Advertisement

Senator Claims Justice Dept. Official Lied

Times Staff Writer

In an extraordinarily harsh exchange, Assistant Atty. Gen. William Bradford Reynolds was accused Thursday of lying to the Senate Judiciary Committee during 1987 testimony about his role in a Louisiana voting discrimination case.

Sen. Howard M. Metzenbaum (D-Ohio), shouting at Reynolds during a hearing by the same panel Thursday, said: “I wasn’t being casual when I asked the chairman to swear you in.”

After the hearing, Reynolds denied Metzenbaum’s accusation, contending that it was based on a fragmentary record of what took place in the Louisiana case. “In his usual style, he has pieced together memos to show there was a raging war in the (Justice Department’s civil rights) division,” Reynolds said in an interview.

Biting words are not unusual when Reynolds appears before the committee, which rejected his nomination to become associate attorney general in 1985 on grounds that he repeatedly had misled the panel in sworn testimony. His dual position as Atty. Gen. Edwin Meese III’s counselor adds to the tension between him and some panel members who have been highly critical of Meese.

Advertisement

But Thursday’s exchanges went beyond the expected when Reynolds, in a statement, accused committee Democrats of delivering “shop-worn speeches” on civil rights while “shamefully exempting Congress from the anti-discrimination provisions” of civil rights laws.

The previous Reynolds testimony that drew the accusation of lying from Metzenbaum was given on March 10, 1987, about a 1986 voting rights case in which the Republican National Committee allegedly took part in efforts to remove black voters from Louisiana voting rolls.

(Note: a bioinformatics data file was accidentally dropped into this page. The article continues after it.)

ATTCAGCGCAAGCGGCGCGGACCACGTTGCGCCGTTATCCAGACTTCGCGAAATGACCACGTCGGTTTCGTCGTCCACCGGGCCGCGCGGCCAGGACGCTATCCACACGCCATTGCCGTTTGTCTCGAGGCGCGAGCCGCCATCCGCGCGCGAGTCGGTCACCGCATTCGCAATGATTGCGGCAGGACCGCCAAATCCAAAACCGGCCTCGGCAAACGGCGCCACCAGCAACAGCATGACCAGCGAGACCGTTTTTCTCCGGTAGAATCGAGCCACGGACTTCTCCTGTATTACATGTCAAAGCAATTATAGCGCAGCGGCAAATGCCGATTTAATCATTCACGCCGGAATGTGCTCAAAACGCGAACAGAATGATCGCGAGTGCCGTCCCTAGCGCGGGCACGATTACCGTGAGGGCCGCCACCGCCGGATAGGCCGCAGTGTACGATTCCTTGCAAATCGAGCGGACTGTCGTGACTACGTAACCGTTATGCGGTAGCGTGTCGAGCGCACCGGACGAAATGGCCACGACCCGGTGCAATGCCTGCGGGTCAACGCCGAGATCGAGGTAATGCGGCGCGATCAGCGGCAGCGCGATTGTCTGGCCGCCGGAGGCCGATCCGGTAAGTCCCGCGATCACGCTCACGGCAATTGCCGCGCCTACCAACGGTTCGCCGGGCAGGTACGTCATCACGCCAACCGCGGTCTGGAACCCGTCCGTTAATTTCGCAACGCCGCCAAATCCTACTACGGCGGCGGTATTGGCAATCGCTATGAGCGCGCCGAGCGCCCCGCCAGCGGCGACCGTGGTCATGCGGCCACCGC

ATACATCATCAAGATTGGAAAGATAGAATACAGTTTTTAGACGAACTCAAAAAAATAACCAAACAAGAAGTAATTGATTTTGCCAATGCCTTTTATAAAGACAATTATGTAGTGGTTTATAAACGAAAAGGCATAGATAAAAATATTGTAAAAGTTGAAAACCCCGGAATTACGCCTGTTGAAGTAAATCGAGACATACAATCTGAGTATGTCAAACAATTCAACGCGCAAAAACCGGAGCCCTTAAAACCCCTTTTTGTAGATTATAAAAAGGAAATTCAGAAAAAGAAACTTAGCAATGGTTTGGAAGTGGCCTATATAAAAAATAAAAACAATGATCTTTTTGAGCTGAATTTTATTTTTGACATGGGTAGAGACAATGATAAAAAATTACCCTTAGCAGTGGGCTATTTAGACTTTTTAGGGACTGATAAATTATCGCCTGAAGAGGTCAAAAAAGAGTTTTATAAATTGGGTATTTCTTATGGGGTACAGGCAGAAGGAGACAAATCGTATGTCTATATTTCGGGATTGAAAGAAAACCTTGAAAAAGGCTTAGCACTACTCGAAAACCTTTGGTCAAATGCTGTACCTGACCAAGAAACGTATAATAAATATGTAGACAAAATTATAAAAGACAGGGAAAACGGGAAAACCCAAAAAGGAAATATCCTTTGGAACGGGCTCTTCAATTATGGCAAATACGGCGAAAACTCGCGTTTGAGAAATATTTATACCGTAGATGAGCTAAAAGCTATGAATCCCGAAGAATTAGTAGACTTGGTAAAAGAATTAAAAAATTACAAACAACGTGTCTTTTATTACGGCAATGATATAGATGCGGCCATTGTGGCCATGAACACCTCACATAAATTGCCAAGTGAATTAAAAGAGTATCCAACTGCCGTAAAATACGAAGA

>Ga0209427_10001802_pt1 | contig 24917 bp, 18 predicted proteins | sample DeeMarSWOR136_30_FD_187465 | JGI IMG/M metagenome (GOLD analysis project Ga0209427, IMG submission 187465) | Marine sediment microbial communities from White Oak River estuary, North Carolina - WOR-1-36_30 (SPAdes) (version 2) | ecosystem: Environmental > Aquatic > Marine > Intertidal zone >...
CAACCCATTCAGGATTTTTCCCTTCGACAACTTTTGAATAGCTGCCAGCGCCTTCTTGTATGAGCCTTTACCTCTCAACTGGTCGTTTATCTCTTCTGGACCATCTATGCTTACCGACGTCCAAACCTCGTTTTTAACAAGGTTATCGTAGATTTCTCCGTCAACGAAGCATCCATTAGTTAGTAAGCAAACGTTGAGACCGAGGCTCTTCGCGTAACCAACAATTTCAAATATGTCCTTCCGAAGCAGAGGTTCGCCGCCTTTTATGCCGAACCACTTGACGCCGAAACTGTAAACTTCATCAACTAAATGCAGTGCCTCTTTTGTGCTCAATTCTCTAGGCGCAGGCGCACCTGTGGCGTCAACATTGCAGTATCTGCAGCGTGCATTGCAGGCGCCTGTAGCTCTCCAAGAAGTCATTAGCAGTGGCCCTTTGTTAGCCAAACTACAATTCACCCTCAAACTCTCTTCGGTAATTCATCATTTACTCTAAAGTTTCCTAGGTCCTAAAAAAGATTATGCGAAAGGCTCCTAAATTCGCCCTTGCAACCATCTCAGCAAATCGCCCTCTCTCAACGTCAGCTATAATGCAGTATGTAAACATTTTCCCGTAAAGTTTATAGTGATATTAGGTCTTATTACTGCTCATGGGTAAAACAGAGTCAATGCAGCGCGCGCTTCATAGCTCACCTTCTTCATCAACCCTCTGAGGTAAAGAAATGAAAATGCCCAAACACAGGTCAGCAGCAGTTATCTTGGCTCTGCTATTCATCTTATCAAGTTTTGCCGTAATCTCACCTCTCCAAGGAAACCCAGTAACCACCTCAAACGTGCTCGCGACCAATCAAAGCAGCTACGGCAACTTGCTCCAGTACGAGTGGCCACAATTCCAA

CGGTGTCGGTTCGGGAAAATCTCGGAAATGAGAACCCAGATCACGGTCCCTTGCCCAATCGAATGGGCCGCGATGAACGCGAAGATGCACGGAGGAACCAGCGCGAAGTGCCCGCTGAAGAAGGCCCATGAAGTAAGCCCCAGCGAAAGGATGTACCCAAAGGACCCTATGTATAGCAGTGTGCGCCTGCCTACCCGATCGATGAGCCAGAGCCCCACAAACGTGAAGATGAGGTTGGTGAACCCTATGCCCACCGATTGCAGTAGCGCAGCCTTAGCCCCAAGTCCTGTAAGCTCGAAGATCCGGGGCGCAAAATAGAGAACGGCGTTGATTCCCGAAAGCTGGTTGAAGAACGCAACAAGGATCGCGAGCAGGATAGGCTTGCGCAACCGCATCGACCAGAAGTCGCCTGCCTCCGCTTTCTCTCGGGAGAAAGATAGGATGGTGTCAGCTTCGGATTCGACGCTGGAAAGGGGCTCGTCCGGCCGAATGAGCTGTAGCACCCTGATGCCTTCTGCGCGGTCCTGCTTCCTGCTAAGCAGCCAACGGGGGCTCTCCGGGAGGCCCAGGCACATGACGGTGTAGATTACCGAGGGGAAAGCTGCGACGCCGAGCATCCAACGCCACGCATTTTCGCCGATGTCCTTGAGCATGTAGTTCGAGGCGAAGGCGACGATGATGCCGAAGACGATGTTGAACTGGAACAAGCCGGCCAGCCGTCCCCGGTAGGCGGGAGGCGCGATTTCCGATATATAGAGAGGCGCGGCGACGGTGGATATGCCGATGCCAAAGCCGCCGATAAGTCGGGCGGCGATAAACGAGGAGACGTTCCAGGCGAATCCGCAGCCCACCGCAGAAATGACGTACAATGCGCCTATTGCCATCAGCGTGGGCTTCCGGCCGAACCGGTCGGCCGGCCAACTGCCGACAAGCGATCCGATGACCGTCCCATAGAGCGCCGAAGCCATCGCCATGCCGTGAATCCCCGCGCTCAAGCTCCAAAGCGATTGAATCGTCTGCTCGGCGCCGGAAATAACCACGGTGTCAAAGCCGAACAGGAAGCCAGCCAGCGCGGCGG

In that testimony, Reynolds said in response to a question from Metzenbaum: ". . . It was the agreement of all of us that looked at it that we could not find a violation of the Voting Rights Act that would allow us to go in and prosecute in that circumstance, and that was the conclusion of everybody who looked at the matter.”

Metzenbaum: “Who is ‘everybody’?” Reynolds: “Well, the people in the (department’s) voting section who are responsible for evaluating these and giving me a recommendation.”

Advertisement

But, at Thursday’s hearing, Metzenbaum cited and distributed an Oct. 7, 1986, memorandum from Rebecca J. Wertz, an attorney in the voting section, recommending to the chief of the section, Gerald W. Jones, that an FBI investigation be conducted in the Louisiana case.

On the 12th and final page of Wertz’s memo is a handwritten note initialed by Reynolds in which he wrote: “There is under the circumstances no legitimate reason to initiate an FBI investigation of the La. activities . . . . On the other hand, there appears to be a concern of possible harassment, fraud and intimidation of blacks in the upcoming election. To the extent such behavior is found, we may well want to initiate an FBI investigation after the Nov. 4 elections.”

In addition, Metzenbaum put into the record a handwritten internal routing slip sent to “Brad” by James P. Turner, the No. 2 man in the civil rights division, who noted that a civil suit over the voter purging effort had been settled with an agreement by the Republicans to cancel any further activity.

“However, our jurisdiction may be criminal and arguably not affected by settlement,” Turner wrote.

Advertisement

After the hearing, Turner said Reynolds wrote the note on Wertz’s memorandum at a time when other officials in the civil rights division had decided to hold off on any FBI investigation at least until after the Nov. 4 election, then only a week away.

“Brad was addressing my suggestion that we wait until after the election,” Turner said. “When you’re talking about sending (in) the FBI around election time, you have to be concerned what impact it will have.

“Sen. Metzenbaum is wrong in suggesting my note proves Brad lied,” he added.


Advertisement
Advertisement